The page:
Header Image
Home / On Leading with Care

On Leading with Care

On Leading with Care

January 15, 2006
Psalm 46; James 1:19-27; Matthew 5:1-12
Copyright 2006 – Reverend John Dowds

Like many people, I am a bit of a creature of habit. I like to get up at pretty well the same time every morning, go downstairs, grind my fairly traded, grown in an environmentally friendly way, coffee beans – the noise of which usually wakes up my daughters – get dressed, by which time my coffee is ready to drink, have my breakfast and watch the morning news. I like that routine, for the most part. If I get out of that routine I can be a bit of a grump – especially if I don’t have a cup of coffee before communicating with anyone in a meaningful way – not that I need caffeine – I mean I could give it up tomorrow if I had to…………………..

Like many people, I say that I am open to change, that I am flexible, reasonably adaptable, and ready for new and different things that may come my way. But you know, when the rubber hits the road, I am not always as open to change as I think I might be, I am not always as flexible as I need to be. I remember the first time Gord and I talked about the use of a drum to accompany an African hymn that we would be singing the following Sunday. He could tell by the look on my face, that that idea was going to be a bit of a struggle for me, even though it made good theoretical sense (not too many African hymns work with an organ or piano)….. I was ready for different instruments, the guitar, a violin, even John Carr’s ukulele, but a drum – I wasn’t so sure. Sometimes people suggest we need more movement in Worship – I notice that some of you move a bit with the rhythm of the music – what is that all about – stand still, this is a Presbyterian Church, the only things that moves to the beat around here is the Spirit and that is the way it is supposed to be – when I was growing up we sang those old hymns with gusto – but the only things that were moving were our mouths and lungs – and during sermon time the only things that moved were your eyelids – dad sat there, perfectly still, and if we didn’t do the same, we would get the icy stare……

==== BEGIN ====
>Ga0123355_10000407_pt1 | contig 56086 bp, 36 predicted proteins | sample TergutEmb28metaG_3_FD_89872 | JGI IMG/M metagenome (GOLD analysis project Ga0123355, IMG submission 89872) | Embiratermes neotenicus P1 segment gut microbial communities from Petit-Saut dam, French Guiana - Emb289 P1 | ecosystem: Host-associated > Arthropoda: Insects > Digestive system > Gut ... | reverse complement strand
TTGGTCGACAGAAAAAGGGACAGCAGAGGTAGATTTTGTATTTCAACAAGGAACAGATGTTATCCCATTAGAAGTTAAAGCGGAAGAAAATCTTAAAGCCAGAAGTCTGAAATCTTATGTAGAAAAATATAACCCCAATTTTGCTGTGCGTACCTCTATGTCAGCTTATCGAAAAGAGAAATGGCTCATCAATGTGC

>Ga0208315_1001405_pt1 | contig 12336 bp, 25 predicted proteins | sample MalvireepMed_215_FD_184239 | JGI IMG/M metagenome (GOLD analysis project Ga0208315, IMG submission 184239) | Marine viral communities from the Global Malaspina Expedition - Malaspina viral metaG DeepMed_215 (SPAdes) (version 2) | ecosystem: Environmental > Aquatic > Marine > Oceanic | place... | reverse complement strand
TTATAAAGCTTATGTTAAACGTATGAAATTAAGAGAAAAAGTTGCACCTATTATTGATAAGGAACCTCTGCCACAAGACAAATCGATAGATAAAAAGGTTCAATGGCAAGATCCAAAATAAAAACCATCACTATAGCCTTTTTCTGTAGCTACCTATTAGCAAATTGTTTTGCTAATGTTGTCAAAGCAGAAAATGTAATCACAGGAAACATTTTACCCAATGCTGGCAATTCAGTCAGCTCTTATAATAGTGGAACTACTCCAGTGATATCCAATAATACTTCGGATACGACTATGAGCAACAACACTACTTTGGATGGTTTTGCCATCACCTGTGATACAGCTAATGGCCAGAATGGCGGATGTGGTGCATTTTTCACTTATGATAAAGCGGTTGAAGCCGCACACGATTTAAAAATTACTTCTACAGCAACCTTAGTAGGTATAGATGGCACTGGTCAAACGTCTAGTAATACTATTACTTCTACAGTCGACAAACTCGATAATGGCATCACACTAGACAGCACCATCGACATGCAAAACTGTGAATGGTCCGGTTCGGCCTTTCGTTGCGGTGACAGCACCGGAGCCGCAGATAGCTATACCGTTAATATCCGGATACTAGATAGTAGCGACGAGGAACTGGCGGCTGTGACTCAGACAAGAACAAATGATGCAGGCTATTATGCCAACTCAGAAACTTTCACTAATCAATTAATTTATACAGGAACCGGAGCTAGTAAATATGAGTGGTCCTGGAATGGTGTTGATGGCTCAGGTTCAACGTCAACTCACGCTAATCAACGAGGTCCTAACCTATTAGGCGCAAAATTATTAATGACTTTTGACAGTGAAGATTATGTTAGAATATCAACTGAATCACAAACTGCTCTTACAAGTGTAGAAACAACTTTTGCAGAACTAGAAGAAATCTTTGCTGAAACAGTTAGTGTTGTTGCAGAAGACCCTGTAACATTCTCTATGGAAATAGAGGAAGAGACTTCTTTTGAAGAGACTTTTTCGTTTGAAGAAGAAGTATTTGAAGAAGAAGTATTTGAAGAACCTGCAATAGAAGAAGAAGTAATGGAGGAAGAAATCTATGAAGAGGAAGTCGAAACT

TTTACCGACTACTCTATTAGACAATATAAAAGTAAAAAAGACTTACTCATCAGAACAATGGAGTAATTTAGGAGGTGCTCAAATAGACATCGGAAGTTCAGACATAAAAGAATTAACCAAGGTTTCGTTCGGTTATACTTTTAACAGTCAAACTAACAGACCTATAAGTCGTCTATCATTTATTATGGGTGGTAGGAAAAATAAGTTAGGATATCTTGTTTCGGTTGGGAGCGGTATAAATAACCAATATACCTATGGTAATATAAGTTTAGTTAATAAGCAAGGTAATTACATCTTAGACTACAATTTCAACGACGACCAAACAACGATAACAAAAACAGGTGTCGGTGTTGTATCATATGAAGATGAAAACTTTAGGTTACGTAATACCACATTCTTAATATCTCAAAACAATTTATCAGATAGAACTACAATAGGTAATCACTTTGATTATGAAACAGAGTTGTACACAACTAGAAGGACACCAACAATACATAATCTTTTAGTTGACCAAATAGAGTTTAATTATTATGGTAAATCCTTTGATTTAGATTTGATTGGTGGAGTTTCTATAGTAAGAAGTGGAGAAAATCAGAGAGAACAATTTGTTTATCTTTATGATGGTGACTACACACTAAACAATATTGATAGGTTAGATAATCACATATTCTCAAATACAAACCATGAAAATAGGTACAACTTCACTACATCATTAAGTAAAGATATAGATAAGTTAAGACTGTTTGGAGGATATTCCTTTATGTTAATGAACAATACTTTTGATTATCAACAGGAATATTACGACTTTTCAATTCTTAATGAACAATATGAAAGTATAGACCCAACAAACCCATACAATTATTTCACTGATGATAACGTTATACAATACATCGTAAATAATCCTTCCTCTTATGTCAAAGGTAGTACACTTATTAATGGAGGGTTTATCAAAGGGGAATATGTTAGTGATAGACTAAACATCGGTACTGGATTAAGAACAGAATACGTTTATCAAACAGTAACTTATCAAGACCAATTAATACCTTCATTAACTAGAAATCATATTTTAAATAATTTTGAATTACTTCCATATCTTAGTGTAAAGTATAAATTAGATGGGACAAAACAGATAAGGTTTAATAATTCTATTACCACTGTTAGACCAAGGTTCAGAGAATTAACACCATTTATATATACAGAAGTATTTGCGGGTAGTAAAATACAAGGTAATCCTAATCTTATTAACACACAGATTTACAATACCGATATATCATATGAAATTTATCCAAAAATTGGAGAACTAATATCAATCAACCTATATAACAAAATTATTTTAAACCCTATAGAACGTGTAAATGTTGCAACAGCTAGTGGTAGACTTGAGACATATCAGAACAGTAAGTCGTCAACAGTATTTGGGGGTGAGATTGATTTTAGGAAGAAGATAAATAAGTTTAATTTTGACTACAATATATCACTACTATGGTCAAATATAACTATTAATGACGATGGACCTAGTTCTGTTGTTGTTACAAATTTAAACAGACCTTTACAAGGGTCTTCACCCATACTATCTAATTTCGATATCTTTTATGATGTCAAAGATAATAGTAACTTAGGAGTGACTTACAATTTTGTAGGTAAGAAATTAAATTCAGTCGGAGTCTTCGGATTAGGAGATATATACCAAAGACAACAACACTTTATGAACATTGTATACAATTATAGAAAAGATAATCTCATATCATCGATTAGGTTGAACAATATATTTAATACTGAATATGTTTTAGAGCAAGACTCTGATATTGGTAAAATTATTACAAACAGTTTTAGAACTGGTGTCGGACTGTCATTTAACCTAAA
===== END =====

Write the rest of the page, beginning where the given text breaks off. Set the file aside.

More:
Man have things changed. And now that I am on a bit of a roll, I would like to complain about the fact that Dayspring is a much larger congregation than it was ten years ago, and not only does that make work as your minister more demanding by times, but it means I don’t know as many of you as well as I would like to, I may not even notice that you are missing on a given Sunday – especially when some of you sit in a different pew – that just throws me off completely…………

Change, yes I am ready for it, I am adaptable, I am open…………….sometimes.